Some of my fellow evangelicals will say there is spiritual warfare today, and the Enemy Satan is doing everything he can to turn people away from God, but sadly some of these same people are completely oblivious to the fact that the Enemy has already turned them away from God using Fox News propaganda, and conservative talk radio. So I would like to conclude with a few bible verses that I hope will tickle the conscience of even one person who stumbles on this blog, and bring them back to God.

Hebrews 13:1-2 says: “Keep on loving each other as brothers. Do not forget to entertain strangers, for by so doing, some people have entertained angels without knowing it.” It just so happens that our church was studying the book of Hebrews this summer, and in God’s perfect timing, the pastor preached on these verses three weeks ago, right as the conditions in the detention centers were coming to light. I think my fellow evangelicals don’t realize that a large portion of the immigrants from the central American countries are themselves Christians, so by turning our backs on them, we are actually turning our backs on our own brothers and sisters. Furthermore, we were all at one time aliens whom God pursued, and therefore we are called to embrace and show hospitality to strangers, whether they are Christian or not. It is the best way the church can articulate the gospel to the broader culture, and this message is if anything more relevant today given our culture’s stranger danger philosophy, than it was when the book of Hebrews was written.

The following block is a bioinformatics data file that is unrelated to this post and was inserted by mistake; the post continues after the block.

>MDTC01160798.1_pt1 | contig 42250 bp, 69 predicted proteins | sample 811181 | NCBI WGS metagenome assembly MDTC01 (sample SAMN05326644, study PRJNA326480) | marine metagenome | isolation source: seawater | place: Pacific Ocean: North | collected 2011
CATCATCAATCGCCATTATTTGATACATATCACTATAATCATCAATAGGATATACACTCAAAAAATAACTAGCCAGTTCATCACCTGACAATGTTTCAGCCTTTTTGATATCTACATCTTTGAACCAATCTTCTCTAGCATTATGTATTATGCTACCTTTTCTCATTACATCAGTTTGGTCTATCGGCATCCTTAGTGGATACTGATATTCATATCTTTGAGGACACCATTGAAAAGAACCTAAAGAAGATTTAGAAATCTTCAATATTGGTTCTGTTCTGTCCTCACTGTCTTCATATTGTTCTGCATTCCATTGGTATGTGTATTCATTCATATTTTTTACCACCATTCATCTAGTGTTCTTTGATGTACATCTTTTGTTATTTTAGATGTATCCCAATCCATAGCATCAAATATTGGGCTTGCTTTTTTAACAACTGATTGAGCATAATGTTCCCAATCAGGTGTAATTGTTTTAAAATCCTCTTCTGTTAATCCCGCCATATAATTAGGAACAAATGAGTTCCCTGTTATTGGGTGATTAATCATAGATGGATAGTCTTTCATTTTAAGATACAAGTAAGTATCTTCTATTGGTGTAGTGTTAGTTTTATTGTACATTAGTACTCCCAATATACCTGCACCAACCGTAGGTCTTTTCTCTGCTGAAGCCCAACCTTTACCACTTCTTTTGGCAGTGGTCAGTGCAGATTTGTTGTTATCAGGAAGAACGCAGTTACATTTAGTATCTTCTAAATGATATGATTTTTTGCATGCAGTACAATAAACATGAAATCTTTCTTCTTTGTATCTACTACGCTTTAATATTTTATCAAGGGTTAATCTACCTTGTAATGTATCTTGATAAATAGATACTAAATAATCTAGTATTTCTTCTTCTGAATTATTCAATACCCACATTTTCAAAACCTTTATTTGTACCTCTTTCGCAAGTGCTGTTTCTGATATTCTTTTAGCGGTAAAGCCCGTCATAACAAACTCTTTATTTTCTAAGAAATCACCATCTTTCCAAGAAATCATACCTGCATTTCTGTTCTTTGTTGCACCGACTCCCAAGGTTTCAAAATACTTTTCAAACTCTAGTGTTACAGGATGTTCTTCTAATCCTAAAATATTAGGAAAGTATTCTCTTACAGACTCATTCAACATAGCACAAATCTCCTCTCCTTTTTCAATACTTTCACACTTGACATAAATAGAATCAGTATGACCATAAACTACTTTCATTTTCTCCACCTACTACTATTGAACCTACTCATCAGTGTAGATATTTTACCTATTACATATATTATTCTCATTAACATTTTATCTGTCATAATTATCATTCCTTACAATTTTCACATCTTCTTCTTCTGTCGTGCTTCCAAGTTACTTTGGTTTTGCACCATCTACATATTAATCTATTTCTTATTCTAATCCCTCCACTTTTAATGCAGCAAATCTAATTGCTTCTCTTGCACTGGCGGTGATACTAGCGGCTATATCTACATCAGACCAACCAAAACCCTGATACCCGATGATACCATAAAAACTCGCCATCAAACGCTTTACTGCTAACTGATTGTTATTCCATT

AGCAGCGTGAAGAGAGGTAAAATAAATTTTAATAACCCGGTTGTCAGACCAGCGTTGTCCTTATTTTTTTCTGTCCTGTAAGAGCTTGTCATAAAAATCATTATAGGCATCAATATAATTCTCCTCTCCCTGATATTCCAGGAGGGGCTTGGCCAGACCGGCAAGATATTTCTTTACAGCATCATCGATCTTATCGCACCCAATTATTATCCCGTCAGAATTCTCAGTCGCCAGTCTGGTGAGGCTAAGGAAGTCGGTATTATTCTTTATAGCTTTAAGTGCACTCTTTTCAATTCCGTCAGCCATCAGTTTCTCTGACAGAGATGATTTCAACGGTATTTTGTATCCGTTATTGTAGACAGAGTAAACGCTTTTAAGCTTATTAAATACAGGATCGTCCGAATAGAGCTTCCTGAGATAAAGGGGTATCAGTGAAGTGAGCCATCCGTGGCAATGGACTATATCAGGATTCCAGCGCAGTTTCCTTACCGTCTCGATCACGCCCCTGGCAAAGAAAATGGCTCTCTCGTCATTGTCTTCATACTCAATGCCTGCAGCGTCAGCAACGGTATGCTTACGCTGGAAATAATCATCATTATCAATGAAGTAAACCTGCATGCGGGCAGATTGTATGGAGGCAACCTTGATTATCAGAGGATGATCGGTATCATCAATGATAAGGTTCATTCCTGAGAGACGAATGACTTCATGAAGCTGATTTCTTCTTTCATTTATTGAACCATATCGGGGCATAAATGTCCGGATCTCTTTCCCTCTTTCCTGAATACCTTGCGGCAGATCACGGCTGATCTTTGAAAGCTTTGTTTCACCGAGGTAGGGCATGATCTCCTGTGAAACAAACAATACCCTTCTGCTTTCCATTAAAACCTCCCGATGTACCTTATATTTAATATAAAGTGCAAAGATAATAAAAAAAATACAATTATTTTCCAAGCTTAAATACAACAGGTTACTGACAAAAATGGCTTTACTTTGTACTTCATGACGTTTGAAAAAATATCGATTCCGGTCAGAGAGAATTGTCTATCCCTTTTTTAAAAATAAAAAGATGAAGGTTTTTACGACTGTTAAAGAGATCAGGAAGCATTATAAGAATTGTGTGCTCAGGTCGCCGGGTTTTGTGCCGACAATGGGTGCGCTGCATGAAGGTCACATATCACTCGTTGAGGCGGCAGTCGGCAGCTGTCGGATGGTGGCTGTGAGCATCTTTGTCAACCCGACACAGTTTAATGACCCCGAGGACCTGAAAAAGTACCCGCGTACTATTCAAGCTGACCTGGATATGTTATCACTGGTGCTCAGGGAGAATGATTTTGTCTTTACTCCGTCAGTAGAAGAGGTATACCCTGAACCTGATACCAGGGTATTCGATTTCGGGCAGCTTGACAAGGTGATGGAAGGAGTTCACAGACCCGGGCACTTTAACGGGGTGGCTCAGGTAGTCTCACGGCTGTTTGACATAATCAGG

Matthew 25:34-35 says: “Then the king will say to those on his right, Come, you who are blessed by my father; take your inheritance, the kingdom prepared for you since the creation of the world. For I was hungry and you gave me something to eat, I was thirsty and you gave me something to drink, I was a stranger and you invited me in.” Jesus goes on to tell those on his left who did not do these things they will not inherit the kingdom. Jesus, who was Himself a refugee, includes our treatment of the stranger, the immigrant in this world as criteria for whether we inherit eternal life. This should be sobering. I confess I was tempted not to include this verse for fear of being a hypocrite as I fall far short of these standards. I am not as generous with my money as I could be, and very stingy with my time. This is an area of my faith life where I would like to progress. But even if you are like me and rarely volunteer or donate to charity, we could all start by at least speaking out against elected representatives who pander to Christians but implement cruel policies that are completely at odds with Jesus’ teaching.